China Factories Flooding Into the Americas | Opinion

"The 'unlikely,' the 'improbable,' and even the 'impossible' are now occurring," Jonathan Bass, nearshoring advocate, told Newsweek this month. "Two years ago, China was the 'world's factory floor.' Now, factories are moving out of that country to the Americas. They've finally had enough. China as a manufacturing location is so over."

Manufacturing is now moving back across the Pacific as nearshoring, reshoring, and onshoring—not to mention friendshoring—have become the trend.

American companies have largely stopped offshoring, as Alan Tonelson, a manufacturing expert, told this publication. "China's increased harassment of foreign–owned businesses has finally had its effect," says Tonelson, who blogs about trade and manufacturing at "RealityChek."

Moreover, there are other reasons why China has become a manufacturer's nightmare these days. The regime's "dynamic zero-COVID" rules have made it extremely difficult for companies to plan, as factory operations have been ensnared for over two years by lockdowns and constant virus-testing of employees.

China's workers have certainly had enough. Thousands of them scrambled over fences and walked through fields last month, as they fled the world's largest iPhone factory—Foxconn's facility in Zhengzhou in central Henan province—to avoid COVID measures, an event that highlighted the country's manufacturing woes.

As a result of COVID and other reasons, China's export-oriented factories in recent months have been operating well below capacity—perhaps at 35% in the early fall, according to Bass.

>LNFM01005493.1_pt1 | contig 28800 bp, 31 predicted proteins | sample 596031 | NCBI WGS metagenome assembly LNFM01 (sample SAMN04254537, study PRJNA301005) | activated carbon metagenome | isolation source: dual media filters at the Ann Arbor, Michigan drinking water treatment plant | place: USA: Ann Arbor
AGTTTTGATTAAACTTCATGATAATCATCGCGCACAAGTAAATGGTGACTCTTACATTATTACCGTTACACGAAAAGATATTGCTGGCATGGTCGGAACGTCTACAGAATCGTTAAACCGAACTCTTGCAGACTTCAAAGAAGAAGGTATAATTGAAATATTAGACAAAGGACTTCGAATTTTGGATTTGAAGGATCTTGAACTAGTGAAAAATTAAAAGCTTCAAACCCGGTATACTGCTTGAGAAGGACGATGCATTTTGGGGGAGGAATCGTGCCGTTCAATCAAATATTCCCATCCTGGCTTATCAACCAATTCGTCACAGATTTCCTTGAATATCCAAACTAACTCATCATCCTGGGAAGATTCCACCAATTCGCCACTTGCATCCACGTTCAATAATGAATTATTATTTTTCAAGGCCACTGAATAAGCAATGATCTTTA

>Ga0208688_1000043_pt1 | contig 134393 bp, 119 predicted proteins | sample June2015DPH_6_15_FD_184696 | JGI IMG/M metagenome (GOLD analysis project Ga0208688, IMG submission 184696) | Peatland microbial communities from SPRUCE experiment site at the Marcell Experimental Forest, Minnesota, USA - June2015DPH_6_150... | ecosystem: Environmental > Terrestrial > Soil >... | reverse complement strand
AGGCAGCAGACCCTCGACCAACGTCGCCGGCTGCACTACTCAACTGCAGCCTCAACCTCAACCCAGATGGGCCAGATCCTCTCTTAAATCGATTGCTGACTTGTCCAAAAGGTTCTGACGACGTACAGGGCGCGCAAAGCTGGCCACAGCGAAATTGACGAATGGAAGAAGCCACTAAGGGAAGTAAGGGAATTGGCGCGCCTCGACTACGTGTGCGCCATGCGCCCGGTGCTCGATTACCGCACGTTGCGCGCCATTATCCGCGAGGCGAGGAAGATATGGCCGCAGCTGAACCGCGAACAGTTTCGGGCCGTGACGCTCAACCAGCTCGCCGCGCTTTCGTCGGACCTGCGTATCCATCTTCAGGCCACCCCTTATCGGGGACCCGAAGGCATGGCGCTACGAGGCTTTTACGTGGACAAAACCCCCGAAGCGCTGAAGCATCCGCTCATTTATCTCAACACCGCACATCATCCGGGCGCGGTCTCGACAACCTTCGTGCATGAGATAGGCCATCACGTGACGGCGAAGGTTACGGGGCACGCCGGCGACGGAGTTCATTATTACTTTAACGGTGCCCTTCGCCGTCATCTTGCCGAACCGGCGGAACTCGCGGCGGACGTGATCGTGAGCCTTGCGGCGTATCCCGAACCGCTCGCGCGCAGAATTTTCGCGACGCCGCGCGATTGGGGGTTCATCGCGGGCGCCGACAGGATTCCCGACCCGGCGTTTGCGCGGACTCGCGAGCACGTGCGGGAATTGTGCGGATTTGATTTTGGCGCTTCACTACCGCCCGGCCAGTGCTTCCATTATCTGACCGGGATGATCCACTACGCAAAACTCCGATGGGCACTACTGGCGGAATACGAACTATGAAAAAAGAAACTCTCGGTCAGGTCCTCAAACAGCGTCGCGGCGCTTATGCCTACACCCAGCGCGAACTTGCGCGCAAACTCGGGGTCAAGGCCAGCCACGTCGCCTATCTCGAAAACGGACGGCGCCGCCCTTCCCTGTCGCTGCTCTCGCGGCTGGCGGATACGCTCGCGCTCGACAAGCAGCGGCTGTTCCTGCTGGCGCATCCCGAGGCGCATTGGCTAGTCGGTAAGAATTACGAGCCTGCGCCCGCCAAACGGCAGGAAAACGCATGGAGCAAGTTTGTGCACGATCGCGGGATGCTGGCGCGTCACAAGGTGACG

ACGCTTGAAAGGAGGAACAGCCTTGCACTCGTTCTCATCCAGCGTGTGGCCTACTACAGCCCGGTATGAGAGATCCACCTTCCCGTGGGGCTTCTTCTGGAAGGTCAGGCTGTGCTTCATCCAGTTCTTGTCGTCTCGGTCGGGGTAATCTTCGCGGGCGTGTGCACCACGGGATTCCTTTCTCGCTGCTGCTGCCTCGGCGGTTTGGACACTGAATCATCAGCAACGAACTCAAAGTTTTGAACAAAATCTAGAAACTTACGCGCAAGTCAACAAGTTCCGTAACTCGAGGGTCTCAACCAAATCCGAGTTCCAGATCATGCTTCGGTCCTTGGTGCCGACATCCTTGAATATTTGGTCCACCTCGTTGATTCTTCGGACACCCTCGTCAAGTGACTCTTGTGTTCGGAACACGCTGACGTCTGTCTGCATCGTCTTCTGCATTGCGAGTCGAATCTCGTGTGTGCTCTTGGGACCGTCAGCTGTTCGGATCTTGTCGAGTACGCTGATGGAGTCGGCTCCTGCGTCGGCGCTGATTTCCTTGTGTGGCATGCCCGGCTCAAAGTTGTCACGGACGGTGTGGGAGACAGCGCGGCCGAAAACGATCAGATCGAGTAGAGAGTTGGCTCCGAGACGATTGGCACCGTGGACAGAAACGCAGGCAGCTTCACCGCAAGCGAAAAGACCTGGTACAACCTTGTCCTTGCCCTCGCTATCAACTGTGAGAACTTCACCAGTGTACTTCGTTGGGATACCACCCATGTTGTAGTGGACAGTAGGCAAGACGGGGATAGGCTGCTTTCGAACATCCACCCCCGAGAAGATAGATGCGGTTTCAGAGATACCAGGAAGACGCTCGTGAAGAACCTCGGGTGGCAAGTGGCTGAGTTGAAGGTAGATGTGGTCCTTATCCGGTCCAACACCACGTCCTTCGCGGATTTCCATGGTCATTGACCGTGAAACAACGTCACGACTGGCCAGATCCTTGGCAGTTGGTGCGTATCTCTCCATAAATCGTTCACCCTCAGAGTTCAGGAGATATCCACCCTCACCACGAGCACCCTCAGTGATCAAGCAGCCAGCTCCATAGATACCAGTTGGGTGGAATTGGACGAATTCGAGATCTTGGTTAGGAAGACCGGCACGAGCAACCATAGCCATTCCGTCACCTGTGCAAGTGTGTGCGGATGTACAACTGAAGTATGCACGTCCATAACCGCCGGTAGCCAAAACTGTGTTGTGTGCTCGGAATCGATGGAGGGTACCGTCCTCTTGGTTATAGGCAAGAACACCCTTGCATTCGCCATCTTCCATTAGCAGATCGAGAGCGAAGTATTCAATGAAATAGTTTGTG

Logistics in China are also unreliable. Now, all the container ports are open, but the disruptions are occurring upstream. Truckers have to pass numerous COVID checkpoints, and a positive test can result in detention far from home for weeks at a time. Drivers, therefore, have chosen to wait out the disease.

Chinese ruler Xi Jinping, in his "Work Report" delivered to the Communist Party's 20th National Congress on October 16, defended the regime's commitment to its draconian COVID policy. But on November 11, Beijing released 20 new COVID measures aimed at "optimizing"—relaxing—rules. It is still not clear if there will be any substantive change in coming months, however. CNBC's Eunice Yoon put it best when, this Monday, she called the new policies a "signal" that there would eventually be a step back from the Communist Party's strict measures.

Yet it is not just disease that is afflicting Chinese manufacturing. Growing tensions between China and the U.S., as well as Xi Jinping's isolationist and social-control policies, are undermining China's position as factory floor. At the same time, the war in Ukraine has prompted corporate chieftains to generally question the viability of supply chains stretching halfway around the world. Skies and seas, in an era of constant turbulence and conflict, no longer appear to be reliably safe.

Picture of a field of espadin agave
Picture of a field of espadin agave (Agave angustifolia) taken at the mezcal factory Tres Colibries (Three Hummingbirds) in Villa Sola de Vega, Oaxaca State, Mexico, on July 26, 2022. PEDRO PARDO/AFP via Getty Images